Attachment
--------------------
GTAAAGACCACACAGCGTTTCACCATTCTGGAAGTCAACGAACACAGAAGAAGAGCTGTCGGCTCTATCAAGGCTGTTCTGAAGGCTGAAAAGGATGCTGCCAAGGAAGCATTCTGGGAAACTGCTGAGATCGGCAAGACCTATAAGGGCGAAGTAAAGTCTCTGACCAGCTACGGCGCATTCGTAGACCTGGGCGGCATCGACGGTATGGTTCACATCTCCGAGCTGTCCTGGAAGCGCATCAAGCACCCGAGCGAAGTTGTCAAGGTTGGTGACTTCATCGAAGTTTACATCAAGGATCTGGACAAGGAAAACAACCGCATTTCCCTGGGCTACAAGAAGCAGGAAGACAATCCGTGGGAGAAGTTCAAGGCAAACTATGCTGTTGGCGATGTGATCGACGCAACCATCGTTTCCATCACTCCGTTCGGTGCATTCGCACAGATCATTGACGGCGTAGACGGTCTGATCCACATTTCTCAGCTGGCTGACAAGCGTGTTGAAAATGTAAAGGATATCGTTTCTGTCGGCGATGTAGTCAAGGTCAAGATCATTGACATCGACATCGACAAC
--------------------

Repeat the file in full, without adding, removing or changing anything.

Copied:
GTAAAGACCACACAGCGTTTCACCATTCTGGAAGTCAACGAACACAGAAGAAGAGCTGTCGGCTCTATCAAGGCTGTTCTGAAGGCTGAAAAGGATGCTGCCAAGGAAGCATTCTGGGAAACTGCTGAGATCGGCAAGACCTATAAGGGCGAAGTAAAGTCTCTGACCAGCTACGGCGCATTCGTAGACCTGGGCGGCATCGACGGTATGGTTCACATCTCCGAGCTGTCCTGGAAGCGCATCAAGCACCCGAGCGAAGTTGTCAAGGTTGGTGACTTCATCGAAGTTTACATCAAGGATCTGGACAAGGAAAACAACCGCATTTCCCTGGGCTACAAGAAGCAGGAAGACAATCCGTGGGAGAAGTTCAAGGCAAACTATGCTGTTGGCGATGTGATCGACGCAACCATCGTTTCCATCACTCCGTTCGGTGCATTCGCACAGATCATTGACGGCGTAGACGGTCTGATCCACATTTCTCAGCTGGCTGACAAGCGTGTTGAAAATGTAAAGGATATCGTTTCTGTCGGCGATGTAGTCAAGGTCAAGATCATTGACATCGACATCGACAAC